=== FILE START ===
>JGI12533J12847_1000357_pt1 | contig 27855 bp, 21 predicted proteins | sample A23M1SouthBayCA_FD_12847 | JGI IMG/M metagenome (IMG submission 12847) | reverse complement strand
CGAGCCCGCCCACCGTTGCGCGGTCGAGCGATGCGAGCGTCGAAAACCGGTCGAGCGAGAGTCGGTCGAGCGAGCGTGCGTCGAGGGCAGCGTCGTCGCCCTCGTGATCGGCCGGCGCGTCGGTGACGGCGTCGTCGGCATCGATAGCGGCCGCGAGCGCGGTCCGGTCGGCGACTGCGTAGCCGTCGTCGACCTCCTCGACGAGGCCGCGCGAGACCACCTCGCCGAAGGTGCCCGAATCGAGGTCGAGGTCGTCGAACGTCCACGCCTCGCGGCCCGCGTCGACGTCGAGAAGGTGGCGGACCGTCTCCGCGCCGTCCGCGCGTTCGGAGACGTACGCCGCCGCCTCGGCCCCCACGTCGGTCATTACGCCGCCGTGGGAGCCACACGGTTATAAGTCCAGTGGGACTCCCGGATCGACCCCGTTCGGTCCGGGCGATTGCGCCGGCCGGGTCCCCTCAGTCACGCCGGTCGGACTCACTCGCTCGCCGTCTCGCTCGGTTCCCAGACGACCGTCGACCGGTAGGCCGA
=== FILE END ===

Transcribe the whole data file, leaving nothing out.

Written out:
>JGI12533J12847_1000357_pt1 | contig 27855 bp, 21 predicted proteins | sample A23M1SouthBayCA_FD_12847 | JGI IMG/M metagenome (IMG submission 12847) | reverse complement strand
CGAGCCCGCCCACCGTTGCGCGGTCGAGCGATGCGAGCGTCGAAAACCGGTCGAGCGAGAGTCGGTCGAGCGAGCGTGCGTCGAGGGCAGCGTCGTCGCCCTCGTGATCGGCCGGCGCGTCGGTGACGGCGTCGTCGGCATCGATAGCGGCCGCGAGCGCGGTCCGGTCGGCGACTGCGTAGCCGTCGTCGACCTCCTCGACGAGGCCGCGCGAGACCACCTCGCCGAAGGTGCCCGAATCGAGGTCGAGGTCGTCGAACGTCCACGCCTCGCGGCCCGCGTCGACGTCGAGAAGGTGGCGGACCGTCTCCGCGCCGTCCGCGCGTTCGGAGACGTACGCCGCCGCCTCGGCCCCCACGTCGGTCATTACGCCGCCGTGGGAGCCACACGGTTATAAGTCCAGTGGGACTCCCGGATCGACCCCGTTCGGTCCGGGCGATTGCGCCGGCCGGGTCCCCTCAGTCACGCCGGTCGGACTCACTCGCTCGCCGTCTCGCTCGGTTCCCAGACGACCGTCGACCGGTAGGCCGA